I emailed my boss on Thursday afternoon: “I know it’s short notice, but is there any way I could have tomorrow off to go to the mart, please?”
Shortly after hitting “send,” I heard a guffaw from the other side of the table. Evidently, it’s not every day that an employee requests leave for the purposes of selling livestock. Thankfully, my boss is from a farming background himself and, understanding the importance of such events, agreed to the time off. As I was leaving, then, he asked, “What’s he selling?”
I wracked my brain for details, or at the very least, something that sounded somewhat intelligent. After a moment or two, I admitted defeat. “Cattle?” I offered, hopefully.
Which is why, perhaps, Jack felt it important that I continue my education with this, my first visit to the mart —that weird and wonderful place I’d heard so much about, where, all being well, a drystock farmer’s hard work throughout the year finally bears fruit.
Friday morning, and Jack rose early to round up the calves. He and his father would head to Blessington first, with his brother, mother, and I following soon after. On arrival at the Wicklow location, I made my way into what my father, himself country-born and reared, accurately likened to a coliseum of sorts — albeit one in miniature, and with an aesthetic that’s considerably more rural than Roman. There, I spotted a friend of Jack’s, and, beaming, I waved a hello, before realising that, with the bidding well underway, I should probably exercise more caution with my hand gestures. I also noticed that I was the only woman in the place. Lest I should draw any more attention to myself, I quickly located Jack and took a seat beside him.
What a feast for the senses! I watched as the ringman, stick in hand, moved quickly and assuredly, releasing one calf at a time into the sales ring. “He’s so cute!” I cooed as a solid little bullock with a fluffy coat and big brown eyes loped in. If that wasn’t enough of a giveaway, the audible gasp I emitted when another calf slipped on the slick surface, its legs looking like they might go from under it, definitely let those around me know in no uncertain terms, that there was a townie in their midst.
Subtlety clearly not being my strong point, I was amazed at how the slightest of hands was enough to signal a bid. As the auctioneer put horse race callers the length and breadth of the country to shame, calling out weights, sexes, and breeds at a rate of knots, I kept a close eye on the farmers, looking for the flick of a finger from the man with the flat cap pulled low, the nod from he who kept his arms folded but his ears and eyes open, ready to meet the gaze of the auctioneer who himself missed nothing.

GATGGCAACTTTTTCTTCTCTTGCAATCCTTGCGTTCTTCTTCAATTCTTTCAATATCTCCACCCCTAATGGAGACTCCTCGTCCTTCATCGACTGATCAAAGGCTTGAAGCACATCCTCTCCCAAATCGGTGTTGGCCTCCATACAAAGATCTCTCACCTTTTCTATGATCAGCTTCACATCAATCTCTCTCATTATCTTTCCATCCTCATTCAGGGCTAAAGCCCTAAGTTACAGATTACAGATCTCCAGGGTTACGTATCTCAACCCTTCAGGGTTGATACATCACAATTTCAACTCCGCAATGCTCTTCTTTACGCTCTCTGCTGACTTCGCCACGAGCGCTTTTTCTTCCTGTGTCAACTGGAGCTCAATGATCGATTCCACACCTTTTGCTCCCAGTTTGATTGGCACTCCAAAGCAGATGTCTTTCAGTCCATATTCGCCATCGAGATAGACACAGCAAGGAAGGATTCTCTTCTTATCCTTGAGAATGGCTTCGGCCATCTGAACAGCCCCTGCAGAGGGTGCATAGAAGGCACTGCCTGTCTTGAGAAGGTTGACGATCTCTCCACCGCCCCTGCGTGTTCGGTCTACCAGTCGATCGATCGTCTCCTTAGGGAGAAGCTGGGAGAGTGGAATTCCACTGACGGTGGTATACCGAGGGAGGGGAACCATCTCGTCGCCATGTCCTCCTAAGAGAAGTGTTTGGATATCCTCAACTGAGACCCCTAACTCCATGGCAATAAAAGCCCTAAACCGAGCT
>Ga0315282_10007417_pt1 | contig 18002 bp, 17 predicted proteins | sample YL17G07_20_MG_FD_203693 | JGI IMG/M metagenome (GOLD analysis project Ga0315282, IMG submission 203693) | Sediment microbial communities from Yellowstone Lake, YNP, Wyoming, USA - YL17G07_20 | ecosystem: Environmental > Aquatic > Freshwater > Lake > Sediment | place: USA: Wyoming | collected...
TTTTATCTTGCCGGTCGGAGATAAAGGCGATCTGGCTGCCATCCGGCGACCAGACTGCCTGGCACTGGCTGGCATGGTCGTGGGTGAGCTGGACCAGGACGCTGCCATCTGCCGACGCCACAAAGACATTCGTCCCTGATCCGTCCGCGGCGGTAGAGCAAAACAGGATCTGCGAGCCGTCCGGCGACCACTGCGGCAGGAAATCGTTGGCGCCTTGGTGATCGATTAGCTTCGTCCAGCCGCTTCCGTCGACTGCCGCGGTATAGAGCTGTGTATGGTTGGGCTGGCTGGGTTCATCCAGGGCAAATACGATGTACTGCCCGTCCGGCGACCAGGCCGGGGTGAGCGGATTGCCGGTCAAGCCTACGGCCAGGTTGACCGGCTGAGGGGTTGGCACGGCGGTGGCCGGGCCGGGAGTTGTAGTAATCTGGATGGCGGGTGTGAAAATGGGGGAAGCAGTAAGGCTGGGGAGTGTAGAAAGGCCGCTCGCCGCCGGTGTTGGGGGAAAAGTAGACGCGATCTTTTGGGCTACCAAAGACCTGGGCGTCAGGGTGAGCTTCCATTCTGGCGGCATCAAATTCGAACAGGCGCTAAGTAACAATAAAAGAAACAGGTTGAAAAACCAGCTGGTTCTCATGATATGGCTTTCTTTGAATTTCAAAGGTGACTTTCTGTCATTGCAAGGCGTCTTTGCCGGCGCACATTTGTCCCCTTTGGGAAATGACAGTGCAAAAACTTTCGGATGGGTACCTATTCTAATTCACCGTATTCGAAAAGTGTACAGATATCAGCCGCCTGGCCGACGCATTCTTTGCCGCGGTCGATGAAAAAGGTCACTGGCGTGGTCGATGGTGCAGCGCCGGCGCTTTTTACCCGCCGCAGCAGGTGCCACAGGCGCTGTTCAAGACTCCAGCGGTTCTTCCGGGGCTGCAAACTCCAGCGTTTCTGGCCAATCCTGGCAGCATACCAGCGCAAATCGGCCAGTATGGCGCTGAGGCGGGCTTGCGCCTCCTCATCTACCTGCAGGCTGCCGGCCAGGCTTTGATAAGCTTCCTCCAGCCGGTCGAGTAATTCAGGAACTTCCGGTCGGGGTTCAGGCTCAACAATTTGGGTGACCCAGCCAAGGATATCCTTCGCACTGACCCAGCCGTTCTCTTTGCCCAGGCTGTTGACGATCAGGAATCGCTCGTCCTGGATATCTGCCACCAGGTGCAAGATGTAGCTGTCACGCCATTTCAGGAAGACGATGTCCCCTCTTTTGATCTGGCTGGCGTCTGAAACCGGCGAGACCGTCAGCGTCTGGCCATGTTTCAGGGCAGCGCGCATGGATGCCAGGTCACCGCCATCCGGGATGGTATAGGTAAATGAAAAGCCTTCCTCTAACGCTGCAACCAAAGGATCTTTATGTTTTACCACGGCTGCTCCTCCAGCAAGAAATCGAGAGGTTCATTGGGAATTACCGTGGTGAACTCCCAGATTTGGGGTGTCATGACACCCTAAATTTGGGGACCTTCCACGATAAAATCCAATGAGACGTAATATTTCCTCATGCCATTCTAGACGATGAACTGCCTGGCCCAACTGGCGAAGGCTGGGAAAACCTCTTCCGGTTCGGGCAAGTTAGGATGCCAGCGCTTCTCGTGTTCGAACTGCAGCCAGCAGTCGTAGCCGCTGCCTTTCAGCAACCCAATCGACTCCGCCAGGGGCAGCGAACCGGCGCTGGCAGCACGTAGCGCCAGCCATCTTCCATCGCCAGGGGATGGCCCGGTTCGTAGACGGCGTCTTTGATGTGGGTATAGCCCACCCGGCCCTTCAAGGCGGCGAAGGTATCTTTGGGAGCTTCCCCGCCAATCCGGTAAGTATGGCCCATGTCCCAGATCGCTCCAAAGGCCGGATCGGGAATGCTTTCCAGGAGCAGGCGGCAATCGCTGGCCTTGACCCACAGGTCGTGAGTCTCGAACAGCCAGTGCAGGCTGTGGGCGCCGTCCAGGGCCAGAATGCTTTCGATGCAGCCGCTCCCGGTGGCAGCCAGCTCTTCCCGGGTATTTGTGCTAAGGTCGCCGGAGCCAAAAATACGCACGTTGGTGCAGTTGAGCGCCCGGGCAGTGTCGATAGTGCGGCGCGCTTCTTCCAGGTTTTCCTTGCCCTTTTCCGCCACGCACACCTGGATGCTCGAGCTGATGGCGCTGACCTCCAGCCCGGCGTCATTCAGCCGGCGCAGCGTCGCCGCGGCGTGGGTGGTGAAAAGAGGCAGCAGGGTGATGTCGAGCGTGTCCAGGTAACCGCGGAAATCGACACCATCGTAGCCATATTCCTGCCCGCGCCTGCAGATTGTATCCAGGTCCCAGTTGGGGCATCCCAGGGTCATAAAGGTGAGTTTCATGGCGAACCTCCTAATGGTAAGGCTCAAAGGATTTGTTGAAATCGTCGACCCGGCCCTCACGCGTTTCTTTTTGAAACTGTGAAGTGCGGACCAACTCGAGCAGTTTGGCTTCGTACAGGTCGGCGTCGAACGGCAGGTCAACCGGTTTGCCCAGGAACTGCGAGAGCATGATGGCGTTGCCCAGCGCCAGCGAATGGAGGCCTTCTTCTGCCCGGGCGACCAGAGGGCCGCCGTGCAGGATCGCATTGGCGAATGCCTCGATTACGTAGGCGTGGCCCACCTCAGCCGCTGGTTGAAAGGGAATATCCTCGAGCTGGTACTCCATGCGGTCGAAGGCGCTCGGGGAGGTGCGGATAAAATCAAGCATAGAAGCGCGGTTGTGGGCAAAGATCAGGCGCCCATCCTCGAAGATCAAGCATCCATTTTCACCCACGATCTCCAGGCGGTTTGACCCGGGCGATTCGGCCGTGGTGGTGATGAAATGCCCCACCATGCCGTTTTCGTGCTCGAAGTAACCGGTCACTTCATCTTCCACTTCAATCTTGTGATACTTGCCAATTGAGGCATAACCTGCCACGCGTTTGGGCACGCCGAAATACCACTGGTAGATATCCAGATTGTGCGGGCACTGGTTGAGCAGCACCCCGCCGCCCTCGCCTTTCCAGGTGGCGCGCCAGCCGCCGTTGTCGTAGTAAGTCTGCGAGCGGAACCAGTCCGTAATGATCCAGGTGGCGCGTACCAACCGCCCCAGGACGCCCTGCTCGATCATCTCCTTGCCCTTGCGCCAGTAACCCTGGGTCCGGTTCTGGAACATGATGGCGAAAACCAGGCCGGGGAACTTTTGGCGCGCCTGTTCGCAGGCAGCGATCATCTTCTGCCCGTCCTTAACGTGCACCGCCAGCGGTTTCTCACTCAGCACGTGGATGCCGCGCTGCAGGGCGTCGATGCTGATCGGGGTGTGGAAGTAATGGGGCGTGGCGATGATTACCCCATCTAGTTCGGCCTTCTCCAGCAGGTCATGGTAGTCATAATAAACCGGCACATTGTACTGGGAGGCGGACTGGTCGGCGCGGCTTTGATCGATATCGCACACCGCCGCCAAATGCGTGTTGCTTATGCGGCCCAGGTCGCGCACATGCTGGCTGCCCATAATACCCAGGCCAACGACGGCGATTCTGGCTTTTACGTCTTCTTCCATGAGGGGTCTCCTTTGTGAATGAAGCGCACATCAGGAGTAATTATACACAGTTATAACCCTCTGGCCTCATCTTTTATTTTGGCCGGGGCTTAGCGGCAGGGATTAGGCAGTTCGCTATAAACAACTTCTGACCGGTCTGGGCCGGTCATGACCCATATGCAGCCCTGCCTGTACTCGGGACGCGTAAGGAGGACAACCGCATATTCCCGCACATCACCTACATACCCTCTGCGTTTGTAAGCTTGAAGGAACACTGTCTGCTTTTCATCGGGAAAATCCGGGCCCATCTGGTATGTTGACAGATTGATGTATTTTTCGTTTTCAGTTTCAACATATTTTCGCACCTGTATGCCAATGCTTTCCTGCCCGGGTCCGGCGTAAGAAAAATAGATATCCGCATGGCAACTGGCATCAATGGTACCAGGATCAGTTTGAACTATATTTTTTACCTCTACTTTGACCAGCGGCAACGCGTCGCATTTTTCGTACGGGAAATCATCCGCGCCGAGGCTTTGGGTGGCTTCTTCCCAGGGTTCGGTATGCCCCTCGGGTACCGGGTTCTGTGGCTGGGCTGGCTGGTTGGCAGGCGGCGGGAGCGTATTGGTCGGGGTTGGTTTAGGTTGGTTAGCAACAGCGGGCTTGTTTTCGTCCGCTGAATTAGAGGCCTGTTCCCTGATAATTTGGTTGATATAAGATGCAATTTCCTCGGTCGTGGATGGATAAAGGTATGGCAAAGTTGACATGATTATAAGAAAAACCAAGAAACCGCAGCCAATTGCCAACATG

With 40-odd more lots to go before Jack’s animals made their appearance, we stole away from the ring so that I might see a little more of the mart.
In the holding yard, I took in the rows of pens, each one holding several calves. When one animal let out a long and forceful “moo,” another would echo it until the vast space seemed to fill with this bovine cacophony.
Jack was selling weanlings. Due to the havoc wrecked by Ophelia, they were a little muckier than he would have liked, but, to my untrained eye at least, they looked well — Charolais crosses, and solid buttocks on the bullocks, which is what you’re going for, or so I’m told.
Later, I took my seat inside and watched, with a mix of pride and unexpected nervousness as Jack and his father took their positions next to the auctioneer. After months of hard graft, and quite literally, blood, sweat, and sometimes, something close to tears, it was time to discover if their labour would pay off. I knew how hard Jack worked, and I willed the bidding to reflect that.
The mart was an experience unlike any other I’ve had during my time as Jack’s girlfriend. There was something about the rows of identical pens, the discordant chorus of the auctioneer’s calls and the animals’ moos, the calves being released into the ring one at a time while humans watched and weighed up breed, form, and cash-flow potential before placing bids —or not . . . After the months spent rearing and caring for these animals, knowing the mental and emotional investment that’s involved, to this townie at least, the mart felt cold and transactional in comparison.
Ensconced in rural north Kildare where livestock roam the fields, it’s easy to forget that while it’s a way of life, farming is a business, too, in which animals are reared to be sold on. For me, the mart was a reminder of that, a reality check. One that —thankfully, I’ll grant— served its purpose in delivering a cheque of the other variety, too.